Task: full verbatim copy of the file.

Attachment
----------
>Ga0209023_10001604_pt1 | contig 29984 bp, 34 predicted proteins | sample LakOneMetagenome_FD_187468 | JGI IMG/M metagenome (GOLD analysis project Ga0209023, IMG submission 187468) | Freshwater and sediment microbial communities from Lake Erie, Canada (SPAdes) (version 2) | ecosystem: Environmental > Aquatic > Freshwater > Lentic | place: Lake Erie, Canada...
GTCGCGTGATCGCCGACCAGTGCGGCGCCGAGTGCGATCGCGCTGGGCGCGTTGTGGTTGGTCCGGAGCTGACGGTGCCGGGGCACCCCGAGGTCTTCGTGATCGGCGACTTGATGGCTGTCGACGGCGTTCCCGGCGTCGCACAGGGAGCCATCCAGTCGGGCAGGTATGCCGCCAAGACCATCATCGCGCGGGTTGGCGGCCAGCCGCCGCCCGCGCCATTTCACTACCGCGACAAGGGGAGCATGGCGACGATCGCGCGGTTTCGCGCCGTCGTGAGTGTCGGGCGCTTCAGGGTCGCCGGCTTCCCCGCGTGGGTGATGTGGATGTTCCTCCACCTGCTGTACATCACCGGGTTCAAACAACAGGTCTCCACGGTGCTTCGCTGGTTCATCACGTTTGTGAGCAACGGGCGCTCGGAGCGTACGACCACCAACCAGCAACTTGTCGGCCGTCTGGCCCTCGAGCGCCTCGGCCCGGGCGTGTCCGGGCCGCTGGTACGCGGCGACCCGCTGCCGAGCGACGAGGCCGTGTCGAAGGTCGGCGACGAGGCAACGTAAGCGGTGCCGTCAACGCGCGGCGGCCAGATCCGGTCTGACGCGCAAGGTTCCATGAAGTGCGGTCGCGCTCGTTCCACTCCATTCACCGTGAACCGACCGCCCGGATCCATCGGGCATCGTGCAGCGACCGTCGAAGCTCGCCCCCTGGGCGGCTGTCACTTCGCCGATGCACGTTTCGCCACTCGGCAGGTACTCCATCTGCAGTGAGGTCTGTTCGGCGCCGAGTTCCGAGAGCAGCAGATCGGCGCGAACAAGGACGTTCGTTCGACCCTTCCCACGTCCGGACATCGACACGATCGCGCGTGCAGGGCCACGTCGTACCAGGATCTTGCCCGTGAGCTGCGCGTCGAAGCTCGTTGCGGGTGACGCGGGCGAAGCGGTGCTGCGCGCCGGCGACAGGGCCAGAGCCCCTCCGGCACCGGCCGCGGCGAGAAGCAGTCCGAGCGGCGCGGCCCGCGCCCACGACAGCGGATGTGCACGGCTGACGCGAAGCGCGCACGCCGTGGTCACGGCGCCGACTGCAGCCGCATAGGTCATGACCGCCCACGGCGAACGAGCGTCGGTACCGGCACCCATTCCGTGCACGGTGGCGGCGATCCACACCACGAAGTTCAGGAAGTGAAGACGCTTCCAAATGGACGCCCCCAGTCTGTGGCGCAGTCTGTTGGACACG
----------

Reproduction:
>Ga0209023_10001604_pt1 | contig 29984 bp, 34 predicted proteins | sample LakOneMetagenome_FD_187468 | JGI IMG/M metagenome (GOLD analysis project Ga0209023, IMG submission 187468) | Freshwater and sediment microbial communities from Lake Erie, Canada (SPAdes) (version 2) | ecosystem: Environmental > Aquatic > Freshwater > Lentic | place: Lake Erie, Canada...
GTCGCGTGATCGCCGACCAGTGCGGCGCCGAGTGCGATCGCGCTGGGCGCGTTGTGGTTGGTCCGGAGCTGACGGTGCCGGGGCACCCCGAGGTCTTCGTGATCGGCGACTTGATGGCTGTCGACGGCGTTCCCGGCGTCGCACAGGGAGCCATCCAGTCGGGCAGGTATGCCGCCAAGACCATCATCGCGCGGGTTGGCGGCCAGCCGCCGCCCGCGCCATTTCACTACCGCGACAAGGGGAGCATGGCGACGATCGCGCGGTTTCGCGCCGTCGTGAGTGTCGGGCGCTTCAGGGTCGCCGGCTTCCCCGCGTGGGTGATGTGGATGTTCCTCCACCTGCTGTACATCACCGGGTTCAAACAACAGGTCTCCACGGTGCTTCGCTGGTTCATCACGTTTGTGAGCAACGGGCGCTCGGAGCGTACGACCACCAACCAGCAACTTGTCGGCCGTCTGGCCCTCGAGCGCCTCGGCCCGGGCGTGTCCGGGCCGCTGGTACGCGGCGACCCGCTGCCGAGCGACGAGGCCGTGTCGAAGGTCGGCGACGAGGCAACGTAAGCGGTGCCGTCAACGCGCGGCGGCCAGATCCGGTCTGACGCGCAAGGTTCCATGAAGTGCGGTCGCGCTCGTTCCACTCCATTCACCGTGAACCGACCGCCCGGATCCATCGGGCATCGTGCAGCGACCGTCGAAGCTCGCCCCCTGGGCGGCTGTCACTTCGCCGATGCACGTTTCGCCACTCGGCAGGTACTCCATCTGCAGTGAGGTCTGTTCGGCGCCGAGTTCCGAGAGCAGCAGATCGGCGCGAACAAGGACGTTCGTTCGACCCTTCCCACGTCCGGACATCGACACGATCGCGCGTGCAGGGCCACGTCGTACCAGGATCTTGCCCGTGAGCTGCGCGTCGAAGCTCGTTGCGGGTGACGCGGGCGAAGCGGTGCTGCGCGCCGGCGACAGGGCCAGAGCCCCTCCGGCACCGGCCGCGGCGAGAAGCAGTCCGAGCGGCGCGGCCCGCGCCCACGACAGCGGATGTGCACGGCTGACGCGAAGCGCGCACGCCGTGGTCACGGCGCCGACTGCAGCCGCATAGGTCATGACCGCCCACGGCGAACGAGCGTCGGTACCGGCACCCATTCCGTGCACGGTGGCGGCGATCCACACCACGAAGTTCAGGAAGTGAAGACGCTTCCAAATGGACGCCCCCAGTCTGTGGCGCAGTCTGTTGGACACG